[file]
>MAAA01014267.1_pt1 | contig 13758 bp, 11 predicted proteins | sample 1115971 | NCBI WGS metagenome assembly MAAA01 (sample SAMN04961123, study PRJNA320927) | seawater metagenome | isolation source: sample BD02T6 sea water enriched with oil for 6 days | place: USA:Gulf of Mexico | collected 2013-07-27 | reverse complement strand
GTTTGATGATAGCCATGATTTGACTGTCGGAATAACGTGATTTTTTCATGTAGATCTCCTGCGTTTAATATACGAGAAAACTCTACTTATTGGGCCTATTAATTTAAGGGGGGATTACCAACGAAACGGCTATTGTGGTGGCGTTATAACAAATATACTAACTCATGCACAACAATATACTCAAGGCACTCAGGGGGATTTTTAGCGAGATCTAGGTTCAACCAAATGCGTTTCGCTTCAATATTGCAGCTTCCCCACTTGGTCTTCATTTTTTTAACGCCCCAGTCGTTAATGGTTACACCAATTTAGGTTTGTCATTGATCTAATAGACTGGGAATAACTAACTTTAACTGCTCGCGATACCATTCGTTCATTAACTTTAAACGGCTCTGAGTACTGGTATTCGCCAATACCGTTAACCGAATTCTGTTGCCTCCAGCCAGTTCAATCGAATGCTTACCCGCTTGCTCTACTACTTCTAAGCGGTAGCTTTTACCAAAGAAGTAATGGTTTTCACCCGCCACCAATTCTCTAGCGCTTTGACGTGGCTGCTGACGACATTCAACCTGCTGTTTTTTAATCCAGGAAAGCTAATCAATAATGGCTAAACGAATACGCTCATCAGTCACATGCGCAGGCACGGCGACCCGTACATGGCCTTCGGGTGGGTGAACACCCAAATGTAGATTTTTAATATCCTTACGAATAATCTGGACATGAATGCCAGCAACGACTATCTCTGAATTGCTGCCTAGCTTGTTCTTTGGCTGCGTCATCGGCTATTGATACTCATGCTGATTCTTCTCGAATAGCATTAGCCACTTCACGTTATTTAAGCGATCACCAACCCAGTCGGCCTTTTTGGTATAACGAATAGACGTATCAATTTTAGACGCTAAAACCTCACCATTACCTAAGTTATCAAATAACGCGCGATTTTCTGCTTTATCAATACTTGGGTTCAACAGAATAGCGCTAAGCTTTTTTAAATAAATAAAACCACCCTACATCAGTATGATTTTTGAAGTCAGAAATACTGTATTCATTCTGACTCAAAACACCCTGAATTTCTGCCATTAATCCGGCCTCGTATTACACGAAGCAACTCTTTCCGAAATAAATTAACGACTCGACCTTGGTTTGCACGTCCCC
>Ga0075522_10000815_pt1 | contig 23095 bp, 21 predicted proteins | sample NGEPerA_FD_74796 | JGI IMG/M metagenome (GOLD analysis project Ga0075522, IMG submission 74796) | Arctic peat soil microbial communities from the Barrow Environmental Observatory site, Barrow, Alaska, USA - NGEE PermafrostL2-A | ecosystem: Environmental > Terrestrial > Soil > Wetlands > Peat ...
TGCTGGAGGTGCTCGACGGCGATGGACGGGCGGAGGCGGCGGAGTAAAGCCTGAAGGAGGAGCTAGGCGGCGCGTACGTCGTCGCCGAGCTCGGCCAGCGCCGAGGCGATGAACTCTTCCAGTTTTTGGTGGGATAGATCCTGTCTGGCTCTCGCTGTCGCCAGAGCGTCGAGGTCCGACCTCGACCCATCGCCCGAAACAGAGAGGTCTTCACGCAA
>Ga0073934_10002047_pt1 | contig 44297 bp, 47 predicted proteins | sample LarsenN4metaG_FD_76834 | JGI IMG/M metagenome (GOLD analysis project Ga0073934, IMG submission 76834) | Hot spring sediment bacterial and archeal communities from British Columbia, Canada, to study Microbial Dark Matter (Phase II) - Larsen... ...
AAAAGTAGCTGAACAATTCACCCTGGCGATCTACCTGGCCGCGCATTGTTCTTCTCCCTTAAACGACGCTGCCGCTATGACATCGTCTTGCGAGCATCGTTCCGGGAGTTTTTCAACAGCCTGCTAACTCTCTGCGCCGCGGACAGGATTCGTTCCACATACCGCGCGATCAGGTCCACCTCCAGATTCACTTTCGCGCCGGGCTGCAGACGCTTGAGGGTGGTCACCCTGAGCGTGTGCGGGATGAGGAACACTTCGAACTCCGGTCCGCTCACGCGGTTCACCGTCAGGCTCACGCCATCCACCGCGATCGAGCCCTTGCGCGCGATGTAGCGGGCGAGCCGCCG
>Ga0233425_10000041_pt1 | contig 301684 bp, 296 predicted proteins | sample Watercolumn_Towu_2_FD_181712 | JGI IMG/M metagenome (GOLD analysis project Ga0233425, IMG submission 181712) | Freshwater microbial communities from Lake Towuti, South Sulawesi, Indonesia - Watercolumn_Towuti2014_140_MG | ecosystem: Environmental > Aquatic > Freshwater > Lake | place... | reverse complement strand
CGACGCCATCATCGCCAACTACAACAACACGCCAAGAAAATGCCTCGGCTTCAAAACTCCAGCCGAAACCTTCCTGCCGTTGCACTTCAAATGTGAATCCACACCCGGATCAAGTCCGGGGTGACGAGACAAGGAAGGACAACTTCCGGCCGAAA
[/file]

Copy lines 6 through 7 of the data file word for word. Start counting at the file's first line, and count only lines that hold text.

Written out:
AAAAGTAGCTGAACAATTCACCCTGGCGATCTACCTGGCCGCGCATTGTTCTTCTCCCTTAAACGACGCTGCCGCTATGACATCGTCTTGCGAGCATCGTTCCGGGAGTTTTTCAACAGCCTGCTAACTCTCTGCGCCGCGGACAGGATTCGTTCCACATACCGCGCGATCAGGTCCACCTCCAGATTCACTTTCGCGCCGGGCTGCAGACGCTTGAGGGTGGTCACCCTGAGCGTGTGCGGGATGAGGAACACTTCGAACTCCGGTCCGCTCACGCGGTTCACCGTCAGGCTCACGCCATCCACCGCGATCGAGCCCTTGCGCGCGATGTAGCGGGCGAGCCGCCG
>Ga0233425_10000041_pt1 | contig 301684 bp, 296 predicted proteins | sample Watercolumn_Towu_2_FD_181712 | JGI IMG/M metagenome (GOLD analysis project Ga0233425, IMG submission 181712) | Freshwater microbial communities from Lake Towuti, South Sulawesi, Indonesia - Watercolumn_Towuti2014_140_MG | ecosystem: Environmental > Aquatic > Freshwater > Lake | place... | reverse complement strand